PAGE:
1010 Lecture 13: Psychology 1010 Goldberg Chapter 14.docx

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4 Mar 2015
PSYCH 1010: Chapter 14 By: Shayan
-In Ontario, one in seven adults (about 1,400,000 adults) report elevated distress
-In 2010, 17 000 Canadians admitted to hospital for suicide and self-injury
-Mental illness costs $33 billion annually
-Japan has one of the highest suicide rates in the world
-General Remeo Dallaire was given command of United Nations Assistance
Mission for Rwanda
Genocide was happening
Restrained by UN from intervening in slaughter
Had some information he thought could’ve prevented the genocide but he
had to stand by and watch
When he came back to Canada, he attempted suicide and had
psychological disturbances
At one point, was arrested in Ottawa when found drunk under a park
Stress came from what he saw and his inability to do anything
Led to his diagnosis and treatment for post-traumatic stress disorder
Eventually received Nobel Peace Prize
-Number of Canadian Forces veterans being given pension because of PTSD
increased astronomically over last decade
-People with psychological disorders can easily work for the government, have a
high end job, be gifted in school, etc.
-Stigma associated with psychological disorders very negative on people
-Medical model: proposes it is useful to think of abnormal behaviour as a disease
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-View is the basis for many terms used to refer to abnormal behaviour including
mental illness, psychological disorder, and psychopathology (pathology refers to
manifestation of disease)
-Became the dominant way of thinking about abnormal behaviour during 18th and
19th centuries – influence remains strong today
-Prior to 18th century, most conceptions of abnormal behaviour based on
-People who behaved strangely thought to be possessed by demons, to be
witches associated with the devil, or be victims of God’s punishment
-“treated” with chants, rituals, exorcisms put in chains, dungeons, torture, death
-Model brought improvements in treatment of those who exhibited abnormal
-Viewed with more sympathy and less hatred
-Some suggest this model may have outlived its usefulness
-May be because this model and diagnosing people put derogatory terms onto
-Mentally ill carries a social stigma which is difficult to shake even after curing it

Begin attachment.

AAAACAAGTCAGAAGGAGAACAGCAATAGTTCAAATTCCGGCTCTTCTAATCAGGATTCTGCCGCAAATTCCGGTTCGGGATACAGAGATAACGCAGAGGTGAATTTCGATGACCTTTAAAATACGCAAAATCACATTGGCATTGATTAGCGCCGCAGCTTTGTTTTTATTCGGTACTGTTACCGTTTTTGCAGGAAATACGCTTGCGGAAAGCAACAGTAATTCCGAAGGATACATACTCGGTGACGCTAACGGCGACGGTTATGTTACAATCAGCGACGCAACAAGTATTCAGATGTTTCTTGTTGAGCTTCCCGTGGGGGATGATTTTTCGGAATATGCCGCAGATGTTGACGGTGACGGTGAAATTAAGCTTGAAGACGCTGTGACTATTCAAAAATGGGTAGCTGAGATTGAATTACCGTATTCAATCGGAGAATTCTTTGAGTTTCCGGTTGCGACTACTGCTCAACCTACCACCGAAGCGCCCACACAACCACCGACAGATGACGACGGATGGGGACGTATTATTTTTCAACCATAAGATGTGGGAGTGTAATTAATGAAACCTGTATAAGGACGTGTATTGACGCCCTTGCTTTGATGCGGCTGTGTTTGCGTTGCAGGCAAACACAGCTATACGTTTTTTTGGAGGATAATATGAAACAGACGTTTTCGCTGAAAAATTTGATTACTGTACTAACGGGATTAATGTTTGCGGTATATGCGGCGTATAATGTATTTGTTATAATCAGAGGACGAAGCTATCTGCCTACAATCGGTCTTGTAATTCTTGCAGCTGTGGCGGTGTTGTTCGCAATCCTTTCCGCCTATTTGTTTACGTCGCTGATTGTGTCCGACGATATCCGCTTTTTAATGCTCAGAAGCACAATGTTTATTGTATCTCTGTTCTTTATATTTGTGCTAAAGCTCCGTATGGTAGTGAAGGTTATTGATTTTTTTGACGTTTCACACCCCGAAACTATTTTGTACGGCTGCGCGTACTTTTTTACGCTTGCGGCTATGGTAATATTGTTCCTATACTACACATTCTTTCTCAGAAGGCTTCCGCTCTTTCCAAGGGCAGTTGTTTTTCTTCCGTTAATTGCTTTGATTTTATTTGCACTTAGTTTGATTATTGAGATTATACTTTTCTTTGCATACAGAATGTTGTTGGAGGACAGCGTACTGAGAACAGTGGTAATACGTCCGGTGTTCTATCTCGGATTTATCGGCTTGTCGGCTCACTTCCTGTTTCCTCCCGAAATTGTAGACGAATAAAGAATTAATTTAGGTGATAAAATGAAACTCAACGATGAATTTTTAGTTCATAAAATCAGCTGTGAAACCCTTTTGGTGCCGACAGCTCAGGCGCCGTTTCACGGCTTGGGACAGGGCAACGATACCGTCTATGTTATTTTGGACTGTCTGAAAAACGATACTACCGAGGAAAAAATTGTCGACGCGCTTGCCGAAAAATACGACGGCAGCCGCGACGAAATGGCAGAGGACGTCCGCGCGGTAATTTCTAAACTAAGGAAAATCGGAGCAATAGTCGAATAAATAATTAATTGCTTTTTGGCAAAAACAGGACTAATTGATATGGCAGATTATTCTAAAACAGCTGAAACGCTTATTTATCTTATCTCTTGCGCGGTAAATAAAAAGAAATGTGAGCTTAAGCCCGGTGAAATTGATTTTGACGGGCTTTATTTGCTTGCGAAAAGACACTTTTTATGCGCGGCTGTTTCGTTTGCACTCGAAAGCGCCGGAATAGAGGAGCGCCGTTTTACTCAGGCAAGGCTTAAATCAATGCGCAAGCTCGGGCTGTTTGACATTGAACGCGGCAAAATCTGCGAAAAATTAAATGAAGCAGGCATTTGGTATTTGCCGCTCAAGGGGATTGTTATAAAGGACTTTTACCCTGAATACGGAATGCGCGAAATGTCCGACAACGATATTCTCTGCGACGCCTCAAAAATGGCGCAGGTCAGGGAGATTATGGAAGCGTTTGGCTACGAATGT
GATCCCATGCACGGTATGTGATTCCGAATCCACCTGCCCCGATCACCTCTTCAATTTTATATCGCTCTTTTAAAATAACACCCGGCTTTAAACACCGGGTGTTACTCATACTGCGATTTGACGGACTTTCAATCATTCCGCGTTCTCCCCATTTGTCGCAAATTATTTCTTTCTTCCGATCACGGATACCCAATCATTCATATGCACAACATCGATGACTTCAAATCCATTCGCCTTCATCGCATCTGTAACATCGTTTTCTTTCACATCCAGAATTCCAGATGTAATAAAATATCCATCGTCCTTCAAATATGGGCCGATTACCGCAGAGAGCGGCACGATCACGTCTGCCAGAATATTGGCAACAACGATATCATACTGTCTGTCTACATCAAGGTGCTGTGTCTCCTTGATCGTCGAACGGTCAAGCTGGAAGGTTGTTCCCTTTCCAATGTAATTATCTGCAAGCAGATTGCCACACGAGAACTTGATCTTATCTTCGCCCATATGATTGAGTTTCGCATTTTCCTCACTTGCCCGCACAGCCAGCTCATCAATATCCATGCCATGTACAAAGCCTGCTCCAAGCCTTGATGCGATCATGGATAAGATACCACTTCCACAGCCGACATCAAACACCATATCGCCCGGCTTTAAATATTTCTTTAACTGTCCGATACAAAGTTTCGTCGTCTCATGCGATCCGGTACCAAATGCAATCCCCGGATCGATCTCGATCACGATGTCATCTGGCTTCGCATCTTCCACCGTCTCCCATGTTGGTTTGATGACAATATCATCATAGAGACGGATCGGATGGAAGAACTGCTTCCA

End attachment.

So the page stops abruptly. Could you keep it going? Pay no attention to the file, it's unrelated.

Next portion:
-Very vocal critic of medical model is Thomas Szaz
“strictly speaking, disease or illness can affect only the body; hence there
can be no mental illness…minds can be ‘sick’ only in the sense that jokes
are ‘sick’ or economies are ‘sick’”
Further argues that abnormal behaviour usually involves deviation from
social norms rather than an illness
Contends that such deviation are “problems in living” rather than medical
-Medical model continues to dominate thinking about psychological disorders
-Medical concepts like diagnosis, etiology, prognosis have proven valuable in
treatment and study of abnormality
-Diagnosis: involves distinguishing one illness from another
-Etiology: apparent causation and developmental history of an illness
-Prognosis: forecast about the probable course of an illness
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-Clinicians rely on variety of criteria, foremost of which are the following:
1. Deviance
Szaz pointed out, people often said to have disorders because
behaviour deviates from what society considers acceptable
Normality varies from culture to culture
2. Maladaptive behaviour
People judged to have disorder because every day adaptive behaviour
is impaired
Key criterion in diagnosis of substance-use disorders
Alcohol and drug use not terribly unusual but when use of cocaine, for
instance, begins to interfere with person’s social functioning, a
substance use disorder exists – it’s maladaptive quality of behaviour
that makes it disordered
3. Personal distress
Diagnosis of psychological disorder usually based on report of great
personal distress
Usually criterion met by people who are troubled by depression or
Although two or three criteria may apply in particular case, often
people viewed as disordered when only one criterion is met
Diagnoses of psychological disorders involve value judgements about
what represents normal or abnormal behaviour
Criteria of mental illness not value free as criteria of physical illness
Judgments about mental illness reflect prevailing cultural values, social
trends, political forces, as well as scientific knowledge
-Antonyms like normal versus abnormal and mental health versus mental illness
imply people can be divided neatly into two distinct groups: those who are normal
and those who are not
-In reality, often difficult to draw a line that clearly separates normality from
-Normality and abnormality exists on continuum – matter of degree, not an either-
or proposition
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